The Common Agricultural Policy (CAP) funding package announced today by Minister for Agriculture, Food and the Marine, Charlie McConalogue, has been described by the Irish Cattle and Sheep Farmers’ Association (ICSA) as insufficient to meet the needs of active farmers.

This morning (Wednesday, October 20) €2.3 billion in national funding was announced under the CAP Strategic Plan (CSP), bringing Pillar II spending to €3.86 billion, and overall spending to €9.8 billion in the 2023-2027 period.

Responding to the farm-scheme funding package, ICSA president, Dermot Kelleher said it “will not be anywhere near enough to deliver key ICSA proposals”.

“The funding announced is not going to do the things that most active farmers want,” he said.

“Although Minister McConalogue has worked hard to get an increased budget for the rural development programme, there just isn’t enough to deliver anywhere near €300/cow, €35/ewe, an early finishing support of €100/head and a decent agri-environment scheme worth up to €15,000,” the ICSA president said.

CAP funding frustration

“I am very frustrated that the Department is not interested in delivering what is required to support the low-income sectors and to have an ambitious enough agri-environmental scheme to reward farmers who go the extra mile for the green agenda.

“On the other hand, the increase in funding for the organic scheme looks like it is unrealistically high.”

The ICSA had called for a 25% top-up on sucklers and sheep for young farmers and the president has called on the Minister to re-examine the ICSA’s proposals given that the funding announced is not going to do the things that most active farmers want.

“We must shift some of the Pillar I money to a coupled suckler and sheep payment and also transfer around €80 million from Pillar II to fund an early finishing incentive (Beef Carbon Efficiency Payment) as set out in the ICSA plan,” he said.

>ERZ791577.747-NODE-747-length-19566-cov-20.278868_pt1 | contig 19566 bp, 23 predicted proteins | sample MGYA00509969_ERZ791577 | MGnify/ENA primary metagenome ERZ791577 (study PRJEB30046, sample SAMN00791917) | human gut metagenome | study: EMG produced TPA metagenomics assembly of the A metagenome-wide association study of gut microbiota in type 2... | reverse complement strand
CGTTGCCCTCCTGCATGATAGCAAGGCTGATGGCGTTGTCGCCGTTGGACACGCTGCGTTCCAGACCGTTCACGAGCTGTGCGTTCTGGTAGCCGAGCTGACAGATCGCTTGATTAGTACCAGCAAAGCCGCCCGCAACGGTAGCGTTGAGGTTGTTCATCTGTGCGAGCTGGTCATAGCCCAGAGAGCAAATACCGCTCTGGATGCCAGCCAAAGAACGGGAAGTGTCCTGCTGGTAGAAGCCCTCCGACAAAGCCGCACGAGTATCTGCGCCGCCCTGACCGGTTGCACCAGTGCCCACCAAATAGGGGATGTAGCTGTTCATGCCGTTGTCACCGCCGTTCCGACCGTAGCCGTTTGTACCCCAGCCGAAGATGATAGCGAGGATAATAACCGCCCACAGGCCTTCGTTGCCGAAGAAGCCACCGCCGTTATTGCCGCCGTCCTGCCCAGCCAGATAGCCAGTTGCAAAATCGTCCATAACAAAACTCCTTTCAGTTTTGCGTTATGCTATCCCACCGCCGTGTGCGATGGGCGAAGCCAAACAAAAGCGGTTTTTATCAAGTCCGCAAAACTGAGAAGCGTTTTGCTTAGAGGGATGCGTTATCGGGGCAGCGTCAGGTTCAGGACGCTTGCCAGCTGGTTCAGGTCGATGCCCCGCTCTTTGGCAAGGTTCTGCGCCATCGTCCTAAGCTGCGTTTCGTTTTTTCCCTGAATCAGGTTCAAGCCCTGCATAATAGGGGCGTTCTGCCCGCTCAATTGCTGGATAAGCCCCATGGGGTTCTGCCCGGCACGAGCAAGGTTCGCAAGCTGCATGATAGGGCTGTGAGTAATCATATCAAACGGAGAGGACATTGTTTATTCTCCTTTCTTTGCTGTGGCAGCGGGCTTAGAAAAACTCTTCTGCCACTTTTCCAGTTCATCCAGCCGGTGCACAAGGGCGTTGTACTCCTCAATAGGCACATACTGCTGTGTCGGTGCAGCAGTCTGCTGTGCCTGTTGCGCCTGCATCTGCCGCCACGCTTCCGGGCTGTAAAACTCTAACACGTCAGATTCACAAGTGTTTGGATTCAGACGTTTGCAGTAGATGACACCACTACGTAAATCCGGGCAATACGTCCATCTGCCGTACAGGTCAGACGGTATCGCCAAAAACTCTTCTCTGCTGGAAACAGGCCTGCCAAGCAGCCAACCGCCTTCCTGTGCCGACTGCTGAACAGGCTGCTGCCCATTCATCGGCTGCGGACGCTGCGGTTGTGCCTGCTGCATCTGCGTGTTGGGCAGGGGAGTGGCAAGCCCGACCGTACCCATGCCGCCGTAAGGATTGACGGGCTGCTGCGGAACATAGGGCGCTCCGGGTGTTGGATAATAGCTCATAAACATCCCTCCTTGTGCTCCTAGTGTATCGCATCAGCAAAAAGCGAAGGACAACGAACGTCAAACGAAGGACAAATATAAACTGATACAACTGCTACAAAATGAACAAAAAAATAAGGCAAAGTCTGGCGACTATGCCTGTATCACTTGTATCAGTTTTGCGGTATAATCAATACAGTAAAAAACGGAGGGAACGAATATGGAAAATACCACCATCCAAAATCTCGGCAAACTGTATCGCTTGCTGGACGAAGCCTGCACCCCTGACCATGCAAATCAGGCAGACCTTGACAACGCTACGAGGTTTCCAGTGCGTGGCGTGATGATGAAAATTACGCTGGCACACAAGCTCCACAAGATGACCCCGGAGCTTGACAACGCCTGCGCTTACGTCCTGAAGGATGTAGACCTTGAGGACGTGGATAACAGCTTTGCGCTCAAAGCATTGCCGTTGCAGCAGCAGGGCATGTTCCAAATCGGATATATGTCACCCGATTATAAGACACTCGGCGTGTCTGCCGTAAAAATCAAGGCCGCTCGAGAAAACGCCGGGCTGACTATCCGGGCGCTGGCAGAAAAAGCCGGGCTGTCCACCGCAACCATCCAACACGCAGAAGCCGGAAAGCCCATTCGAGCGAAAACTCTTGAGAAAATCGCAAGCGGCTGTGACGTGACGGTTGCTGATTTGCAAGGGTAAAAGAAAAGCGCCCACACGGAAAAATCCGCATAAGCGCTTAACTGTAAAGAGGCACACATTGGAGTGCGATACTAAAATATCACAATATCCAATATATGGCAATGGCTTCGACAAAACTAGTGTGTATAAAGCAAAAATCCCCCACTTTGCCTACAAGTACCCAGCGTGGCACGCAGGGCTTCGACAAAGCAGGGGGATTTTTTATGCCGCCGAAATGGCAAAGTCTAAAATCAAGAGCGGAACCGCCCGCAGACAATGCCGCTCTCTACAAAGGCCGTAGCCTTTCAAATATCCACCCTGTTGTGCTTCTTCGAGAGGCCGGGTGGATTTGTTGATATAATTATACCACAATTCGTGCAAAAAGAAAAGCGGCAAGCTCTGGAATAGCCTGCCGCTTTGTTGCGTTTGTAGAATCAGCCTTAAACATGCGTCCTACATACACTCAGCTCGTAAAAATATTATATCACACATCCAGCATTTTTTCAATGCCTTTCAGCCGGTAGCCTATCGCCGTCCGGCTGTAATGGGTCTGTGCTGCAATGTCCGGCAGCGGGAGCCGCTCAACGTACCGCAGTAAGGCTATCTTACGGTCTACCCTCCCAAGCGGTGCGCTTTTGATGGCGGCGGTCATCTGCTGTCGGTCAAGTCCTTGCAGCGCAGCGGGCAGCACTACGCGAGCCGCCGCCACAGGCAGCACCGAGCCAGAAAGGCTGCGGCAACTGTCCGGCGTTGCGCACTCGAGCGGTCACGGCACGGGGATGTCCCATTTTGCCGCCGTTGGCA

“It is now incumbent on all organisations to have an honest discussion about whether they will support the ICSA plan or else propose another means of delivering the same results.

“It is equally incumbent on the Minister to explain how he proposes to move forward and demonstrate that he is listening to the majority of farmers in Ireland who want better supports for the low-income cattle and sheep sectors.”

“There’s been lots of talk about a €300 suckler cow payment, but only ICSA has the plan to deliver it. It is now time to end the rhetoric and find a way to make this happen.”

“ICSA acknowledges the huge effort made by the Minister on the funding front but we now have to begin the serious business of actually translating that into a working plan that will give hope to the beef, sheep and tillage sectors.

“If Ireland doesn’t return CAP payments to where they originally started, then the clear message is dairying or bust. And that won’t help farmers and it won’t deliver on the climate-change agenda.”